Frequently Asked Questions


Gasket Thickness – Is thicker better?

Whenever possible, we recommend the use of the thinnest gasket possible, taking into account the gasket thickness that the system was designed to. Thinner gaskets seal tighter, which lowers emissions and product loss, increase blowout resistance, and typically cost less. Flange irregularities on older equipment can be difficult to seal for thin material, therefore a thicker material is often required.

Gasket Reuse – How many times can I reuse a gasket?

Generally speaking, we never encourage or recommend the reuse of flanged gaskets, as their ability to seal decreases with each reuse. However, some gasket types such as door seals in the food industry, require repeated reuse cycles and are designed accordingly. In all cases, as temperatures increase, the gaskets’ ability to fully recover and then reseal become significantly more difficult.

Gasket Used in Grooves or Recesses – What concerns do I need to consider for tongue and groove flanges?

For tongue and groove applications, it is extremely important for the fully compressed thickness of the gasket must be considered. With most sealing materials that are used in this type of application, they experience significant compression due to the load that is applied to them. As such, the compressed thickness must be greater than the groove depth or the space between the tongue and the groove when the flanges faces contact each other.

Flange Surface Finish – What surface finish should my flanges have?

Our recommendation for circular flanges is for 30-35 serrations per inch in a concentric spiral pattern, cut with a 1/16” radius, round-nosed tool. For non-circular flanges or machined surfaces, we recommend a multi-directional lay and roughness of 125-250 micro-inch RMS.

Gasket Stacking – Can I stack gaskets to fill a large gap between flanges?

No. The best solution is to install 2 thinner gaskets on either side of a serrated-face spacer ring of the same alloy as the piping. The thickness of the spacer ring and gaskets will depend on the size of the gap.

Expansion Joints – How many joints should my piping system have?

The number of expansion joints in your piping system depends on the length of pipe, the full piping run length, pressure, temperature, and pipe diameter. With this information in hand, we can help determine the optimal expansion joint configuration for your system.

Expansion Joints – Why did my expansion joint fail?

There are a number of potential causes of expansion joint failure and our experience indicates that these are the most common contributors to failure:

  • Excessive bellows deflection (lateral, axial, or angular deflections greater than design)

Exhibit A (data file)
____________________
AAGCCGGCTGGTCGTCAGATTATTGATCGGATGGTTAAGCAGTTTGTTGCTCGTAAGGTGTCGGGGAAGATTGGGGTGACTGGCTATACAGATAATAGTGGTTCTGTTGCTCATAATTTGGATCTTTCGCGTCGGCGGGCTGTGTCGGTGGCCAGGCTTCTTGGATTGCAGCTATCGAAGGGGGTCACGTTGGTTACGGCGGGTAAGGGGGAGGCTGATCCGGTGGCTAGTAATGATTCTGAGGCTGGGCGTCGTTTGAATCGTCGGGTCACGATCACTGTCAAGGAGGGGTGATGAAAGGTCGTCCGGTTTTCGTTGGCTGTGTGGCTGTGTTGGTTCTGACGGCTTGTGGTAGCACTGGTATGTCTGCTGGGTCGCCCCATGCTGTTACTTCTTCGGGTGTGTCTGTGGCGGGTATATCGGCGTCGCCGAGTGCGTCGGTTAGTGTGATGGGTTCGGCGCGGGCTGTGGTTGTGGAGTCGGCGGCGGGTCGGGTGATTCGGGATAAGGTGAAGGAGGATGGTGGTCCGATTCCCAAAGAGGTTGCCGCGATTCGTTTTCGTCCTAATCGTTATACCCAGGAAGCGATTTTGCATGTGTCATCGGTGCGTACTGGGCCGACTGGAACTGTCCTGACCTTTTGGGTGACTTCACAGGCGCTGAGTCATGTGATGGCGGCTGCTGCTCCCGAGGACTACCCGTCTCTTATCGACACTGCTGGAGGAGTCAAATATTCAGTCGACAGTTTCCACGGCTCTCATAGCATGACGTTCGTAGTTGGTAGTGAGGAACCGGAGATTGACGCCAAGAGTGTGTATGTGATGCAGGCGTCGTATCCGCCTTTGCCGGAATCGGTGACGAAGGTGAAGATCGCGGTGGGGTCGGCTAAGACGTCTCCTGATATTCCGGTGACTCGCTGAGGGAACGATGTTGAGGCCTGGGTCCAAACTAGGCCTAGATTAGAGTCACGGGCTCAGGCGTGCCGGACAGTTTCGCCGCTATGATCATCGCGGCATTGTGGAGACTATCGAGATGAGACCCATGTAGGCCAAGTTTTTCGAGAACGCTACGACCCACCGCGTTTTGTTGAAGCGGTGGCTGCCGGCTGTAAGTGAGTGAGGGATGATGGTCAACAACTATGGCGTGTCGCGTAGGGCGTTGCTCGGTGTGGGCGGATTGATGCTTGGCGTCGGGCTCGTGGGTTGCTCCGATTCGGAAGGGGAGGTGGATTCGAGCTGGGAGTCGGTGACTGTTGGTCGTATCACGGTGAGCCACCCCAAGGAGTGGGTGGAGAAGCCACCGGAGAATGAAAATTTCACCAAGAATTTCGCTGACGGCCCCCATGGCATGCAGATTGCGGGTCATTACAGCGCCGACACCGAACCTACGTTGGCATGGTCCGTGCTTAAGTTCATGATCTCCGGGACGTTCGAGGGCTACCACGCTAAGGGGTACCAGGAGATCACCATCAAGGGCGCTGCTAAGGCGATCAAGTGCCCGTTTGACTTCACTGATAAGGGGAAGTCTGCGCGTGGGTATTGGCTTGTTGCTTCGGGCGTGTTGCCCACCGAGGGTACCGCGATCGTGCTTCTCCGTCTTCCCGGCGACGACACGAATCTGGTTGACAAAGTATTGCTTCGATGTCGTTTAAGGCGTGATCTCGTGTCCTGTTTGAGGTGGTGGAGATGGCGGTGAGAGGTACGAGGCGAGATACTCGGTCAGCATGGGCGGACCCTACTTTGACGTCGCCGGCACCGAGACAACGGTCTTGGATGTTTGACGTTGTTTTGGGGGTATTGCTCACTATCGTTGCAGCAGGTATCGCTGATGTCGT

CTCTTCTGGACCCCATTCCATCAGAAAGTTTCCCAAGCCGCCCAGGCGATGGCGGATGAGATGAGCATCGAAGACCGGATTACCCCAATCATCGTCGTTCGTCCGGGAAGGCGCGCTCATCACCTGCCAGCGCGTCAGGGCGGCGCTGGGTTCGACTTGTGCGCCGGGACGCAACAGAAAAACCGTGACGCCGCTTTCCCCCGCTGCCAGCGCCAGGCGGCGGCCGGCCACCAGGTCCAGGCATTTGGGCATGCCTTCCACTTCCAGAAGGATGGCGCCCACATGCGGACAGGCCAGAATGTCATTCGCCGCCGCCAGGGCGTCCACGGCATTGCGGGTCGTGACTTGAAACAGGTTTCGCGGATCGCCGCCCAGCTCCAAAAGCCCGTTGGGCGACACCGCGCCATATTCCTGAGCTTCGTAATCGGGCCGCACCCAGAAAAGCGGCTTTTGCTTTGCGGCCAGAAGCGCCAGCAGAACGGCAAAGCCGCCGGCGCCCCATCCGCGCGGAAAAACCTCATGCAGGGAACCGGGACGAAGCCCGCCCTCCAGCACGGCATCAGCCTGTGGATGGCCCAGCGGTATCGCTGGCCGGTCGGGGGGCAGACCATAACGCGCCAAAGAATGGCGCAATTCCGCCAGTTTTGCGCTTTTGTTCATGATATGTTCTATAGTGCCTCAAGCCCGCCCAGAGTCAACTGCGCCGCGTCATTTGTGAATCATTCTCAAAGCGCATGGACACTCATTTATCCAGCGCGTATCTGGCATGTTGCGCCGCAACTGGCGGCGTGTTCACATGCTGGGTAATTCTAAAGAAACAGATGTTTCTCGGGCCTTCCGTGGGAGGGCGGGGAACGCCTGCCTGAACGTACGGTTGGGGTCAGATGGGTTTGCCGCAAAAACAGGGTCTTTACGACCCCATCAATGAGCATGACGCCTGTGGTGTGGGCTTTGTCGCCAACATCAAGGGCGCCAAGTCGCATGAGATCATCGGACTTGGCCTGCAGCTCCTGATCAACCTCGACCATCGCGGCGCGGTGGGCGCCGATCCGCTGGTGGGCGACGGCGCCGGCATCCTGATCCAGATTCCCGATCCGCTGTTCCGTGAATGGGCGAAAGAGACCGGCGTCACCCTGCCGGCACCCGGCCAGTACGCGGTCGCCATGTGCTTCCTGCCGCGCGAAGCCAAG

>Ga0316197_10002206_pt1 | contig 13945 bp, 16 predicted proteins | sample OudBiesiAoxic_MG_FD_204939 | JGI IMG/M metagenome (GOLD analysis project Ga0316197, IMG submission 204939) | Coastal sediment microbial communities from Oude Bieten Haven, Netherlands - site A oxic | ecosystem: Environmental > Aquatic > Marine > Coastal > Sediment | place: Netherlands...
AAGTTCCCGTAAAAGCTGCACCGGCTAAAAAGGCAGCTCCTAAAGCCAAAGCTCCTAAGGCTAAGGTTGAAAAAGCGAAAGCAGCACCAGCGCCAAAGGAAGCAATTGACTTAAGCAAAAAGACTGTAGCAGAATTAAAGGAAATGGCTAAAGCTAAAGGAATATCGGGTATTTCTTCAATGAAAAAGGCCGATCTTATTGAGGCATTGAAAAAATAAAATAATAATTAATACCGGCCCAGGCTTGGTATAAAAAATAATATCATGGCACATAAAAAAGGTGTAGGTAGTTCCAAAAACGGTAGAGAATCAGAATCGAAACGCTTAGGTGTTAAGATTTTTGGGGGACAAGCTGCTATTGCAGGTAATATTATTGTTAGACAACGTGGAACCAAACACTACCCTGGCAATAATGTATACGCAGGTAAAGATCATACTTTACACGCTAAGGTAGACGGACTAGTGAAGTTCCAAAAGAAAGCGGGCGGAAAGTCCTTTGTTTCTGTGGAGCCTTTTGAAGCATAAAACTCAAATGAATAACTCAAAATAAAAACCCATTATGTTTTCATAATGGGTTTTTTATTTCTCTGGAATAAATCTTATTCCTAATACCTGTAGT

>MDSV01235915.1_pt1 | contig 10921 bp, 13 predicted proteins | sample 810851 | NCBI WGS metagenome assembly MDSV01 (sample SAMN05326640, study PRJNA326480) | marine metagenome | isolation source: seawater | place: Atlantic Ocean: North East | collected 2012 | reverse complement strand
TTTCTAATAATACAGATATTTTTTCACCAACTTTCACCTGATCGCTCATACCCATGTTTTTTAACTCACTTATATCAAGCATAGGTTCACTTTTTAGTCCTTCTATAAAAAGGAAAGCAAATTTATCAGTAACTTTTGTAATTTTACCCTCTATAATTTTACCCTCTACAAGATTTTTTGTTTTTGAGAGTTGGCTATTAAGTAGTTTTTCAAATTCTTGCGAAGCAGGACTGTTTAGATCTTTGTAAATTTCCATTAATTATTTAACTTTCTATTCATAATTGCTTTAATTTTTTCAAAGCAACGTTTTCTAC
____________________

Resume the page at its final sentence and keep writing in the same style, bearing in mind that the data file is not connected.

• Improper anchoring, guiding, and supporting of the system
  • Bellows corrosion (internal or external)
  • Installation errors
  • Improper protection during installation
  • System overpressure (hydrotest or in-service)
  • Excessive vibration
  • Damage from shipping (denting or gouging of bellows, improper stacking, insufficient protection from shipping environment conditions)
  • Installation direction reversal (for joints with internal liners)
  • Particulate matter packing in the bellows (preventing proper bellows movement)
Expansion Joint Liners – What is the purpose of the internal liner in my metal expansion joint?

Internal liners are used to protect the convolutions from direct flow impingement which can cause erosion and flow vibration. Liners extend the life of the joint.

Expansion Joint Limit Rods – Why are limit rods installed on my expansion joint?

Limit rods absorb pressure thrusts in the system by limiting axial compression and expansion which in turn prevents over-compression or over-expansion.

Fabric Expansion Joint Deflectors – Why does my fabric expansion joint have an internal particulate deflector?

Some applications (mostly vertical ducting with vertical flow up) require an internal particulate deflector which is used to reduce airborne particulate from falling into the cavity of the expansion joint.

Universal Expansion Joints – Where should universal expansion joints be used?

Universal expansion joints allow for lateral motion and are typically used in “Z-bend” or “L-bend” piping arrangements.

Expansion Joints – When should I use a rubber or metal expansion joint?

Generally speaking, metal expansion joints are far more popular than rubber joints, perhaps by 4:1, due to their resistance to temperatures and pressures. However, many applications can handle a rubber expansion joint, which can save users significant money. Where the application parameters warrant, rubber expansion joints perform better on:

  • Lateral movements
  • Spring rates
  • Acoustical impedance
  • Abrasion / Erosion Resistance
  • Fatigue / Life Cycle
  • Installation and Maintenance
Mechanical Seals – Why did my mechanical seal fail?

Mechanical seals, when engineered for the system and installed correctly, will provide reliable operation for a very long time. Eventually they do wear out, but our experience indicates most seal failure is due to another issue in the system, such as:

  • Vibration
  • Contaminated lubricant
  • Improper installation techniques
  • Bearing wear
  • Misalignment
  • Incorrect seal selection

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